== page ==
It's time to put to rest a lingering myth that, all evidence to the contrary, just won't die. On the Senate floor this morning, Senate Minority Leader Mitch McConnell (R-Ky.) repeated, for the umpteenth time among Republicans and conservatives, a pernicious misconception that places most, if not all, of the blame for the financial crisis on the government-sponsored housing corporations, Fannie Mae and Freddie Mac:

"[The financial reform bill] does nothing—nothing—as I indicated, to rein in Fannie Mae and Freddie Mac, the main protagonists in the financial meltdown. This is absolutely worse than irresponsible; it's the legislative equivalent of wrongful conviction."

Not only is McConnell's basic grasp of storytelling wrong—if Fannie and Freddie are to blame, shouldn't they be the antagonists?—but his understanding of what caused the financial crisis is deeply flawed. Sadly, this misconception is a longstanding meme among Republicans and conservatives. In 2008, then-Republican presidential candidate John McCain said Fannie and Freddie were "the catalyst for this housing crisis" and thus the spark that ignited the broader economic meltdown. House Majority Leader John Boehner has said, "How you can attempt to fix [the financial system] without going to the root of the problem, Fannie Mae and Freddie Mac, is really beyond me." And a roster of conservative pundits has played the Fannie-Freddie blame game so many times it's hard to keep track.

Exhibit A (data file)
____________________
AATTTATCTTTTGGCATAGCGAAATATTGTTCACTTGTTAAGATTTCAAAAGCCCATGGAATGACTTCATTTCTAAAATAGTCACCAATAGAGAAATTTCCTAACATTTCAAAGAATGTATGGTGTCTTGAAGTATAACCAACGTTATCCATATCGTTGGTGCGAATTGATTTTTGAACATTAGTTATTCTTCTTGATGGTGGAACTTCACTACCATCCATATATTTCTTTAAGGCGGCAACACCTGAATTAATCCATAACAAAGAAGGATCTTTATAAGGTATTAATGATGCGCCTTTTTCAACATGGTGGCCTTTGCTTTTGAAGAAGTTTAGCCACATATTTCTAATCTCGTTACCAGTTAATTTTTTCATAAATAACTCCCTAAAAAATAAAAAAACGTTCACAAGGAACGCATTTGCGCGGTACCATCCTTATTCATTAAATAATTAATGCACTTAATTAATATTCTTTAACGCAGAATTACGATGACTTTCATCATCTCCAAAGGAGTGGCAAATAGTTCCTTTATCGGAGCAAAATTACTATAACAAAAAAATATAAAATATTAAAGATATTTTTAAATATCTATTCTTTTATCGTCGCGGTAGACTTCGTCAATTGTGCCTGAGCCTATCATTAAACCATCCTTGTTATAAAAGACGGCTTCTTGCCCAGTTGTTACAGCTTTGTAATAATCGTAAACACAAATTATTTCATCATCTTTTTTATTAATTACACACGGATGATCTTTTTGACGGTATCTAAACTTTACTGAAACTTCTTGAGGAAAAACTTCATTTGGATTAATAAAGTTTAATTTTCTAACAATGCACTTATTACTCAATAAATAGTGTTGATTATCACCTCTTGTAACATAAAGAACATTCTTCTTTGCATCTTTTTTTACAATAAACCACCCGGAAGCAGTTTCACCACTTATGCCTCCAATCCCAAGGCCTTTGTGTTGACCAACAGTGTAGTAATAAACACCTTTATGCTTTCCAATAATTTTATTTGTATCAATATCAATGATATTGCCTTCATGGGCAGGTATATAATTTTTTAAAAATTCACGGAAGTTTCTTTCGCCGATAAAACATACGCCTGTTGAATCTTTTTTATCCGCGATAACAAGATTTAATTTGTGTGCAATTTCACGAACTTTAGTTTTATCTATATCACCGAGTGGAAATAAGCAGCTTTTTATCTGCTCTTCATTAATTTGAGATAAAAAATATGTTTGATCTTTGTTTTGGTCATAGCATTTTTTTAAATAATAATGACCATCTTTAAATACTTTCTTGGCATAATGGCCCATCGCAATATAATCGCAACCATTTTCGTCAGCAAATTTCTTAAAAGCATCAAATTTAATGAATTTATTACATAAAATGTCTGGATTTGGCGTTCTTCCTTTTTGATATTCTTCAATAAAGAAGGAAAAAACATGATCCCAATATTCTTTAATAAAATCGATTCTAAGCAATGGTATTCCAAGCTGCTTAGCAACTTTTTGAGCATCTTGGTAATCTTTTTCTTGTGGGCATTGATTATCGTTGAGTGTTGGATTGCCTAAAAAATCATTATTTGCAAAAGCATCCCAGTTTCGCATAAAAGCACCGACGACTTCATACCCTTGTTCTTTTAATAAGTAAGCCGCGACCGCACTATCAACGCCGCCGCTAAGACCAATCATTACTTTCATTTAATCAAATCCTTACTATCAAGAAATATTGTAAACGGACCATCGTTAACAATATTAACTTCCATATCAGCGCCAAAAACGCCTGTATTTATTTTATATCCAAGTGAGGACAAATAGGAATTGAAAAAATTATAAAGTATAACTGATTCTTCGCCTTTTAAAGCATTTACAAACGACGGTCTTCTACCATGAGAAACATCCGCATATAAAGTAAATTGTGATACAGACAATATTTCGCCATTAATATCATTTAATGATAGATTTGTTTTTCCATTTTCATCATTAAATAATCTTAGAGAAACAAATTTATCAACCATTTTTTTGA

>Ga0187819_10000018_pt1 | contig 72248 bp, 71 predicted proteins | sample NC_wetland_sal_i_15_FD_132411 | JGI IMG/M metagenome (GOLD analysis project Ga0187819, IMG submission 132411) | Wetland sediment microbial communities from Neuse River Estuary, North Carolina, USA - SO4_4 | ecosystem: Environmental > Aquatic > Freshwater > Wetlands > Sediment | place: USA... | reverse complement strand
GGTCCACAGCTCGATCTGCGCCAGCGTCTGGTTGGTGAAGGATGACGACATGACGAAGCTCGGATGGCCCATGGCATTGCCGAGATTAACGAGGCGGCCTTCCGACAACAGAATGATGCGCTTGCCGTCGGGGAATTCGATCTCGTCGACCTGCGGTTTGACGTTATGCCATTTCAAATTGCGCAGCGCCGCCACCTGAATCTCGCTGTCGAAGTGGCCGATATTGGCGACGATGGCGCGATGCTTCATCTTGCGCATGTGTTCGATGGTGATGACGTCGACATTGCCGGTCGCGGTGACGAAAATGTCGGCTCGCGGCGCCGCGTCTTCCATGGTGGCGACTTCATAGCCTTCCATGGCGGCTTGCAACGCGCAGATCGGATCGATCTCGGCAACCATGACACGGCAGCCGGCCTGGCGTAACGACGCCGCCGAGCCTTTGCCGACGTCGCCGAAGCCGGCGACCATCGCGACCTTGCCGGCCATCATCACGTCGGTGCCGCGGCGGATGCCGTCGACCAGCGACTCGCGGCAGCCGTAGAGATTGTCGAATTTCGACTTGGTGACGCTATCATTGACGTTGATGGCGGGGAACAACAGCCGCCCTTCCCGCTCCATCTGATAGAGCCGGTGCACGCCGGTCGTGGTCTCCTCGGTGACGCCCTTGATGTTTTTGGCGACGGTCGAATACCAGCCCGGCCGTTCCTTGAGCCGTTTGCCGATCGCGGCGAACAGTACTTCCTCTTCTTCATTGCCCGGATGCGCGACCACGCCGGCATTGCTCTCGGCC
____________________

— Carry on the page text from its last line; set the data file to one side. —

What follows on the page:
After nearly two weeks of cruising through financial reform and passing amendments that have noticeably improved the bill, Senate Democrats now face an 11th-hour scare on their Wall Street overhaul. A clutch of Democrats, including Sheldon Whitehouse (D-RI) and Byron Dorgan (D-ND), have signaled that they may not vote for the Senate's reform bill. And with complete GOP opposition practically guaranteed, that means the fate of financial reform is a lot less assured than it was earlier this week.

Majority Leader Harry Reid (D-Nev.) said yesterday and today that he wanted a final vote on financial reform as early as this afternoon or tomorrow, in effect cutting off debate on additional amendments. Reid's charge, however, has left some Democrats feeling burned.